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Lent 3C RCL February 28, 2016

Exodus 3:1-15
Psalm 63:1-8
1 Corinthians 10:1-13
Luke 13:1-9

Our opening reading today is the account of Moses’ life-changing encounter with God. Before we examine this historic moment, let us gather some background.

Just before Moses was born, the Pharaoh had ordered that the midwives kill all the boy babies born to the Hebrew people. God’s people were growing in numbers, and the Egyptian king was threatened. The Egyptian midwives refused to carry out this order. When the king complained that there were still Hebrew boy babies being born, they explained that the Hebrew women gave birth so quickly and efficiently that the birth was done before the midwife could get there. God’s people “continued to multiply and became very strong”, and the king finally commanded that every Hebrew boy baby be thrown into the Nile.

When Moses is born, his mother hides him for three months, but finally she realizes that she can hide him no longer. So she makes a basket of papyrus and seals it with pitch and tar to make it waterproof and  places the basket in the reeds by the river bank. Moses’ sister, Miriam, keeps watch.

The Pharaoh’s daughter comes down to the river to bathe, and Moses begins to cry. She finds the basket, opens it, and sees this little Hebrew baby. She takes pity on him. This is a baby that her father would kill, but she takes him into her home. Miriam offers to find a nurse for the baby, and Moses’ mother gets the job. The Pharaoh’s daughter pays Moses’ mother the usual wages for a nurse. Moses is adopted by the princess and will be raised in the palace as an Egyptian prince, with his mother serving as his nurse and nanny.

There comes a day when Moses leaves the palace and goes out to see what is going on. Even though he has been raised as an Egyptian, he identifies with his own people. He sees an Egyptian beating a Hebrew man. Moses looks around to see who is watching,  sees no-one, and kills the Egyptian. The next day, he goes out again, sees two Hebrews fighting and asks the one who is in the wrong why he is fighting another Hebrew. The aggressor asks Moses who made him the judge and then asks Moses if he is going to kill him, too. Moses realizes that he was seen killing the Egyptian. The Pharaoh hears about Moses’ attack on the Egyptian and decides to kill Moses.

Moses flees to the land of Midian. He marries Zipporah, the daughter of the priest of Midian. They have children, and Moses helps with the  family agricultural business.

The fact that Moses is alive is nothing short of a miracle. Moses has survived because of the courage of the midwives who would not murder innocent children; the love  and courage of his mother and sister, and the compassion of the Pharaoh’s daughter, who adopted a baby whom her father would have killed.

So here is Moses tending the flocks of Jethro, his father-in-law, and he sees this very strange bush which is obviously on fire but never is consumed. The text says that Moses “turn[s] aside.” He notices. He goes over to look.

Most of the times when God is calling us or guiding us, we are going about our daily tasks. Like Moses, we need to be paying attention. We need to notice. We need to let God speak to us. God calls. “Moses, Moses!” And Moses answers. God tells Moses to take off his sandals, that he is on holy ground. In the midst of our daily routine, we are on holy ground. We are always in God’s presence, doing our daily chores doing the most humdrum things. It is all holy ground.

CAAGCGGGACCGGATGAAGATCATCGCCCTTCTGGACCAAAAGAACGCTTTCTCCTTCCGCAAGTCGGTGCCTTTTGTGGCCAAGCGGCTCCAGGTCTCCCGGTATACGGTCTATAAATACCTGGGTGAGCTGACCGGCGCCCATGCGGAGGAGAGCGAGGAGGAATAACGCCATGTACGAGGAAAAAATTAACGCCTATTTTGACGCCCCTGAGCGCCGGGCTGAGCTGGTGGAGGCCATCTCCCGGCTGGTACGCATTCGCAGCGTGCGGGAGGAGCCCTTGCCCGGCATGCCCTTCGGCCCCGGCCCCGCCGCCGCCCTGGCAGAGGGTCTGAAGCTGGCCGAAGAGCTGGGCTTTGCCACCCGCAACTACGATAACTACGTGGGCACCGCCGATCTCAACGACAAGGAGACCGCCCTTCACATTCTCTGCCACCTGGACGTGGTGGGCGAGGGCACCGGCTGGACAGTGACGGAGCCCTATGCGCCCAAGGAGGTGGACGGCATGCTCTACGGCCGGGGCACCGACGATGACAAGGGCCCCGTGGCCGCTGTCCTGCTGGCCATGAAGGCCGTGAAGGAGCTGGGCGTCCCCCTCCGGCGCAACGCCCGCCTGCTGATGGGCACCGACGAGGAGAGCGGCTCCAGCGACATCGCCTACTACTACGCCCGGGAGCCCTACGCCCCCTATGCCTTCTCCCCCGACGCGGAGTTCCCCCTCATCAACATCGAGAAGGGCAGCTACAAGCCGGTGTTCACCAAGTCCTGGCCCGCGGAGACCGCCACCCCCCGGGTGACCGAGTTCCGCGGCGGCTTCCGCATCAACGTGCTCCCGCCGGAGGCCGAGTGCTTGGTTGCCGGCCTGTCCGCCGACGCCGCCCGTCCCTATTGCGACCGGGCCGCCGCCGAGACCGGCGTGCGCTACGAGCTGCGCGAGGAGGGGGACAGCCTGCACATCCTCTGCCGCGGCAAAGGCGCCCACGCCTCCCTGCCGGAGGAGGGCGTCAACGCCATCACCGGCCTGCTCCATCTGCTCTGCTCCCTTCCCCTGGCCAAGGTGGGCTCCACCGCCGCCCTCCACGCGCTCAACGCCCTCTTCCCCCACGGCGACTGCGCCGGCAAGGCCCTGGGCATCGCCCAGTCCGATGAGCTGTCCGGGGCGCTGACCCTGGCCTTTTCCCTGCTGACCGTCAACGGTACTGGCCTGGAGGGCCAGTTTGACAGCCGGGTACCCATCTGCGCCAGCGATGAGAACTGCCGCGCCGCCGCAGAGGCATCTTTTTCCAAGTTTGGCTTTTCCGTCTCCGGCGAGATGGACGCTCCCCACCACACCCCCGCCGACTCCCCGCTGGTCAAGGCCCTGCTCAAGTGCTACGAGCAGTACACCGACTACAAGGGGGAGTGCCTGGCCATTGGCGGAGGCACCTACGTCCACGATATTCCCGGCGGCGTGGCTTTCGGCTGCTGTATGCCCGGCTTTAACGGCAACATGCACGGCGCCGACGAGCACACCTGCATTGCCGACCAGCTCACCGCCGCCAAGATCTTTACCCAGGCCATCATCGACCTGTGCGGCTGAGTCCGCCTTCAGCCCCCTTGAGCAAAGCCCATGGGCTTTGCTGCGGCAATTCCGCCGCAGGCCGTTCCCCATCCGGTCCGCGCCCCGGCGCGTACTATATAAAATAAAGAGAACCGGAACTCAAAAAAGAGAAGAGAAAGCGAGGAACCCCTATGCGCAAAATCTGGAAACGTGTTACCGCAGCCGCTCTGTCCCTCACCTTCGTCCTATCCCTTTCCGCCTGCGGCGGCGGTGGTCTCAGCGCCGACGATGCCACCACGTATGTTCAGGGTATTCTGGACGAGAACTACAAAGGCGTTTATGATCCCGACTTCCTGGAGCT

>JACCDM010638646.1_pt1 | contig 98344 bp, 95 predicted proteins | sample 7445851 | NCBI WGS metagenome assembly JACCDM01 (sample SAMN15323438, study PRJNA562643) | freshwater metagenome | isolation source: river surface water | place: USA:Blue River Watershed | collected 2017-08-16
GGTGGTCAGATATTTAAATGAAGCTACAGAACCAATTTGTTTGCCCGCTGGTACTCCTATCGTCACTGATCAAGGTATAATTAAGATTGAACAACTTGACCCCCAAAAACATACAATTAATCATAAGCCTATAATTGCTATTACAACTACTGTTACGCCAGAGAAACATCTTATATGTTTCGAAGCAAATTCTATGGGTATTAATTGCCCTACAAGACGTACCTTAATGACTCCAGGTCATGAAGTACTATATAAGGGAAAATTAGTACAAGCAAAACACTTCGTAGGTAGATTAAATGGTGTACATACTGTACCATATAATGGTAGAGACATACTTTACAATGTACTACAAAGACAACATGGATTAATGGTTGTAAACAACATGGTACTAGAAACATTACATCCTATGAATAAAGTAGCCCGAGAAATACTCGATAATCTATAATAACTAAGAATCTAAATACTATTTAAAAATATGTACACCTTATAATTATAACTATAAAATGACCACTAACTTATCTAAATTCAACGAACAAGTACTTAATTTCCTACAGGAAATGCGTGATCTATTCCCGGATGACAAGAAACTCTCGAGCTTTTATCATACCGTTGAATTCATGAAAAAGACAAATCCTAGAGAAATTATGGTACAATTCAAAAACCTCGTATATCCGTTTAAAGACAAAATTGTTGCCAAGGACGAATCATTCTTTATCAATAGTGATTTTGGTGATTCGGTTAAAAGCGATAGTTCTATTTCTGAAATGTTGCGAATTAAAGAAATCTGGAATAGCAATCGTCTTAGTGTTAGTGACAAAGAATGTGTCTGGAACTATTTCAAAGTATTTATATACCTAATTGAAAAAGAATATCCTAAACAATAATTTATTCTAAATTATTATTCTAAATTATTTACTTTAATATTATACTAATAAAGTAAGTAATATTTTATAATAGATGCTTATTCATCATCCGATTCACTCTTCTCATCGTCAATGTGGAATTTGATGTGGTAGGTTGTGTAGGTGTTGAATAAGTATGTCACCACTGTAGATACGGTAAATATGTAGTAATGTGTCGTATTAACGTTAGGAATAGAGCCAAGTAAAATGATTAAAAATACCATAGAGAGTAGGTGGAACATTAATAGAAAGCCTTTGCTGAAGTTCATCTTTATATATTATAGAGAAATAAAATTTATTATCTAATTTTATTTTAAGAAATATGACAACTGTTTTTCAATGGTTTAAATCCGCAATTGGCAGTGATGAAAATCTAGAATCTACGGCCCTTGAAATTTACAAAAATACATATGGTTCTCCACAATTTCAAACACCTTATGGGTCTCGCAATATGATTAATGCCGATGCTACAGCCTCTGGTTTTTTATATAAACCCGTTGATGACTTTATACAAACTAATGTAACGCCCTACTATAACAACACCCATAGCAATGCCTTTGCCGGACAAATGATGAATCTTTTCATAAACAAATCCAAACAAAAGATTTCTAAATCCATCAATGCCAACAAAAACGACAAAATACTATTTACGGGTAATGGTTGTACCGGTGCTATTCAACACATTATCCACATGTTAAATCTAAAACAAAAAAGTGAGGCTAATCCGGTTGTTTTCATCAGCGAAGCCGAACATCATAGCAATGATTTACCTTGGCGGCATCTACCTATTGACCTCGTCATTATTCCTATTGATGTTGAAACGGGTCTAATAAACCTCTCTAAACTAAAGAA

God tells Moses that he has seen the suffering of the people, and that he is calling Moses to lead the people of God out of slavery. Like all of our heroes of the faith, Moses has questions. Who am I that I should go to Pharaoh and free the people? If I go to your people, what is going to make them believe me? And God tells Moses God’s Name,”I am who I am.” Moses is the first person in the Scriptures to hear the Name of God. Moses is becoming very close to God, and God is going to give Moses the grace and gifts to lead God’s people out of slavery.

Moses’ life up until this point is a crucial part of this story. He knows how powerful the Pharaoh is and how easy it is for someone with all that power to kill people. He has had to run away to save his own life. His mother had to set him adrift in a basket to try to save him when he was a baby. He has seen the suffering of his people first hand. He put his own life in danger trying to protect one of his people from an Egyptian.

Moses grew up in the palace. He could have lived his life as a member of the Egyptian royal court. He could have denied his own identity as a Hebrew man. But he did not. He could have lived a life of privilege based on that denial, but he did not choose that path. Moses has been tried and tempered in the fires of his own life experience, and now he is accepting God’s call to lead the people out of slavery into freedom.

Lent is the season in which we move from slavery to sin into freedom in Christ. The life of Moses reminds us that our own experiences of  brokenness or oppression or slavery can be our greatest sources of strength to help others on their journeys.

Fortunately, we are not being called to do what Moses did. but the story of Moses is full of rich insights for us. Our own experiences of brokenness or oppression or slavery of various kinds have strengthened us as Moses’ experiences strengthened him. Because we are walking the Way of the Cross, these experiences make us more compassionate and they give us the wisdom to help others on their journeys to new life.

May we listen for God’s call. May we trust God. May we follow our Lord into freedom and newness of life.  Amen.

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